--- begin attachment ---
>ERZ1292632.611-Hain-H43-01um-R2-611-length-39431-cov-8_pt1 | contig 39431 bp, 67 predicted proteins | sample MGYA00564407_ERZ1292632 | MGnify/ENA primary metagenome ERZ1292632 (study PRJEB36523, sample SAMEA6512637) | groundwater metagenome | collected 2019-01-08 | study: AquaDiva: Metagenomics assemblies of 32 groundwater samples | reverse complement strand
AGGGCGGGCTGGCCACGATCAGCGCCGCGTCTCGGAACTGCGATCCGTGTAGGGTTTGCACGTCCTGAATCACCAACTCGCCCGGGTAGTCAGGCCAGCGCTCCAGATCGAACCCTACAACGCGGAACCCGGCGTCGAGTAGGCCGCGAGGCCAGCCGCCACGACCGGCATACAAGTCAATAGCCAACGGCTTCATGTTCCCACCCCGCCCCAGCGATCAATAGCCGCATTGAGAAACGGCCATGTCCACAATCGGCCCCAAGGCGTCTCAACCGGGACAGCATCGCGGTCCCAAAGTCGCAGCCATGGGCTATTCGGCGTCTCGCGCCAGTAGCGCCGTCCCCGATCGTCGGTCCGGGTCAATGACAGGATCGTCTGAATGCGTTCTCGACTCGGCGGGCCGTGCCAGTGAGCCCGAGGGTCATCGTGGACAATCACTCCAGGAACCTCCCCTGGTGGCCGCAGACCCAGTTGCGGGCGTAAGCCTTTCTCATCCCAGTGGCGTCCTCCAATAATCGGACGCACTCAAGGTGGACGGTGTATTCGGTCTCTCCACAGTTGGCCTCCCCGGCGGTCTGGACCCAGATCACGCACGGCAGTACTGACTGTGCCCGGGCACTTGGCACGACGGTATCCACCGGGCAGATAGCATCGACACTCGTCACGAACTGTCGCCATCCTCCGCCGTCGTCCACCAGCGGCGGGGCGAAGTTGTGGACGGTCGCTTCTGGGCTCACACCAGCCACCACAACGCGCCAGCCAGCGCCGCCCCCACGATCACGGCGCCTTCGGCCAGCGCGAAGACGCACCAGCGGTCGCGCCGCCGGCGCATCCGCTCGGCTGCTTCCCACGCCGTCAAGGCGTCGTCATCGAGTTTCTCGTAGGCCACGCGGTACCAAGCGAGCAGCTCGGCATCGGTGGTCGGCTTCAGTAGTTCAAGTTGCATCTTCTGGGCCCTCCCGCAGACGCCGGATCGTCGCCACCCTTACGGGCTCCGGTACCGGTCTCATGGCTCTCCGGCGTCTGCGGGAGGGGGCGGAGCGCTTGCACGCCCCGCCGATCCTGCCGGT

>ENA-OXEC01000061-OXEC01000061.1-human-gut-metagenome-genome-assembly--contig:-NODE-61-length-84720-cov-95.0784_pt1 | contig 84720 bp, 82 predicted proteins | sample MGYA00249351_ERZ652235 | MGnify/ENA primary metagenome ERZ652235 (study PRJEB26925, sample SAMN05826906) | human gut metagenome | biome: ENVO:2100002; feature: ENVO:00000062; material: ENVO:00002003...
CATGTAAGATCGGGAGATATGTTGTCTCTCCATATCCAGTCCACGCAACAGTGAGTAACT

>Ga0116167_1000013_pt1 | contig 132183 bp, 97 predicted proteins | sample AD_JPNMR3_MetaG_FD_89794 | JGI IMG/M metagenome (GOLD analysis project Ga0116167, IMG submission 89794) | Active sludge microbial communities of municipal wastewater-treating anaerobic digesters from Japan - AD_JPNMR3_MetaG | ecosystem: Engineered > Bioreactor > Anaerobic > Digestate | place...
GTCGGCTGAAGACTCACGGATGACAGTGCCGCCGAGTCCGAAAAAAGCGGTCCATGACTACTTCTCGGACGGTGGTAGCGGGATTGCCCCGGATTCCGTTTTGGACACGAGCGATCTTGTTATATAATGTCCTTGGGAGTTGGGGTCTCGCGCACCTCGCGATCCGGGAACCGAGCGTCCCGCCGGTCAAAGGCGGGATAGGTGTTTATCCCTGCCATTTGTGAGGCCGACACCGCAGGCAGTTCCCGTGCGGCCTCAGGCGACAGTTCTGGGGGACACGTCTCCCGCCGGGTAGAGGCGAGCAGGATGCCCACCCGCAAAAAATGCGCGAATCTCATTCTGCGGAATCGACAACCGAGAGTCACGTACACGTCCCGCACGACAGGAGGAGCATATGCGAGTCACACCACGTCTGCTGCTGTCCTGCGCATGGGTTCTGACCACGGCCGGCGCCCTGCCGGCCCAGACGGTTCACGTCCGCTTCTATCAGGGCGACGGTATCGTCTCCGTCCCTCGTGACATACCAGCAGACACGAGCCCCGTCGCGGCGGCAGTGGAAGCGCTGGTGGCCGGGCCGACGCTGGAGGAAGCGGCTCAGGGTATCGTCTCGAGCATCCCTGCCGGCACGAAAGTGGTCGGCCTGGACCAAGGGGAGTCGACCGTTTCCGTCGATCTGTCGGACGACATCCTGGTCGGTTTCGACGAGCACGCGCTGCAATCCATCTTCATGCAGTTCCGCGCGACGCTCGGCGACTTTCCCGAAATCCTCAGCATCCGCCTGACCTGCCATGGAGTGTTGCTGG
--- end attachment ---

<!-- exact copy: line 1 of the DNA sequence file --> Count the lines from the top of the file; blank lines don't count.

>ERZ1292632.611-Hain-H43-01um-R2-611-length-39431-cov-8_pt1 | contig 39431 bp, 67 predicted proteins | sample MGYA00564407_ERZ1292632 | MGnify/ENA primary metagenome ERZ1292632 (study PRJEB36523, sample SAMEA6512637) | groundwater metagenome | collected 2019-01-08 | study: AquaDiva: Metagenomics assemblies of 32 groundwater samples | reverse complement strand